Boa Mistura, University of Isthmus, Panama City, Typographic Mural with students, Think/Feel, Pensar/Sentir, anamorphosis, typography, street artBoa Mistura, University of Isthmus, Panama City, Typographic Mural with students, Think/Feel, Pensar/Sentir, anamorphosis, typography, street artBoa Mistura, University of Isthmus, Panama City, Typographic Mural with students, Think/Feel, Pensar/Sentir, anamorphosis, typography, street artA recent project at the University of Isthmus in Panama City by one of my favorite Spanish art collectives, Boa Mistura (previously), engaged the architecture and industrial design students. Invited to give a two-week workshop, the artists worked with the students to create a design using their signature anamorphic style which was then executed by the students. Seeing the university as a Ciudad del Saber (City of Knowledge) they created a type mural on the side of one of the campus buildings that reads pensar (think) from one angle, and sentir (feel) from another; two key elements in obtaining knowledge.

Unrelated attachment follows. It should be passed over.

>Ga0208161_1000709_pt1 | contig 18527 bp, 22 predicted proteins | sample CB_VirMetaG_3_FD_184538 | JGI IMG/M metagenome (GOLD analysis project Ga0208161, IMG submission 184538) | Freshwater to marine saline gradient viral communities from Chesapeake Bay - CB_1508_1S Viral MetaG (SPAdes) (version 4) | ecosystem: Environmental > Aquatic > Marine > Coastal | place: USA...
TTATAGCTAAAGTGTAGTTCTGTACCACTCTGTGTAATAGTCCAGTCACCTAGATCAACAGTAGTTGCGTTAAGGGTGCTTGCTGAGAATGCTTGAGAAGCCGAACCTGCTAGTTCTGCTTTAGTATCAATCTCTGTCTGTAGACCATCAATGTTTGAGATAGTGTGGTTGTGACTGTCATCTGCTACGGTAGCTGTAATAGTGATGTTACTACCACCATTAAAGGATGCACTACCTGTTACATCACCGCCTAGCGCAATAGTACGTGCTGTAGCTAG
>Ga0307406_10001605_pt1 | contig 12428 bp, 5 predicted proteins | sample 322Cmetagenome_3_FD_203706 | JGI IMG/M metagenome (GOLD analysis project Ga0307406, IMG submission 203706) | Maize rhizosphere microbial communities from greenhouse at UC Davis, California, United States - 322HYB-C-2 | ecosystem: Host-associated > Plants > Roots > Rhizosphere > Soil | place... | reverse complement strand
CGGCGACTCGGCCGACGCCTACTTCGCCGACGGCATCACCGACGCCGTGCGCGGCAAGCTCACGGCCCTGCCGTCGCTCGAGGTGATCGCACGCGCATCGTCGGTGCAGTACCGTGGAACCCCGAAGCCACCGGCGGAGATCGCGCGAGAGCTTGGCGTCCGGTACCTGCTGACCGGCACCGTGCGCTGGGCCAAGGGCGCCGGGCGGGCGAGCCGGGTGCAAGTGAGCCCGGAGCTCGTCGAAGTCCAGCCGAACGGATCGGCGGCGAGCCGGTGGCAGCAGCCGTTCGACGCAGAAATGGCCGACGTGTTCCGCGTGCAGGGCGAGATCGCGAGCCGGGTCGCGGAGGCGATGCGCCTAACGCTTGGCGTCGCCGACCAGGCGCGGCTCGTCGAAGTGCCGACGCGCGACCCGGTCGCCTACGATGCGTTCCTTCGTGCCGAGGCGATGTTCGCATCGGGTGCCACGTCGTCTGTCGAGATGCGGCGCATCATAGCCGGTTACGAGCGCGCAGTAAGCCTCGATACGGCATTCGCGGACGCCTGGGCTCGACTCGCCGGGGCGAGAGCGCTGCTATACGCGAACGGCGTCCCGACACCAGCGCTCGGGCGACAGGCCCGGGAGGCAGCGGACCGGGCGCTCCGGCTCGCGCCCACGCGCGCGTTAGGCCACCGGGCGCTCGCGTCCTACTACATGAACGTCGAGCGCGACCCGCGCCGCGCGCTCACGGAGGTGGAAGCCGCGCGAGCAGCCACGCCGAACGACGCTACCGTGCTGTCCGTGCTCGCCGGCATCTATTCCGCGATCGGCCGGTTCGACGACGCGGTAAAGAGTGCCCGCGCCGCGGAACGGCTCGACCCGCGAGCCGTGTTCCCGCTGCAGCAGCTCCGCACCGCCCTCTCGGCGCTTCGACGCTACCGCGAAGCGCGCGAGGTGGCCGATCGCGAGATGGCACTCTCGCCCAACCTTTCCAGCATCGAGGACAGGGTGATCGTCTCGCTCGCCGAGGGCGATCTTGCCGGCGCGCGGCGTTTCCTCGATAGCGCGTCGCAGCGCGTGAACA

All images courtesy of BoaMistura

Patrick Dougherty: Stickwork

5 May

Patrick Dougherty, Stickworld, largescale sculptures/huts made using twigs and branchesPatrick Dougherty, Stickworld, largescale sculptures/huts made using twigs and branchesPatrick Dougherty, Stickworld, largescale sculptures/huts made using twigs and branchesBased in North Carolina, Patrick Dougherty has become noted for his amazing work with saplings and sticks which he uses to create fantastical, quasi-architectural structures that seem to evoke another time, place, or fantasy realm altogether. Individual sapling branches and sticks are woven together in windswept fashion, fitting in as if part of the natural landscape. Combining his carpentry skills with his love of nature, the artist began to learn more about primitive techniques of building and to experiment with tree saplings as construction material. These works have evolved into largescale environmental pieces, requiring saplings and twigs by the truckload. Almost seems like a Hobbit should be peering out the door of some of these.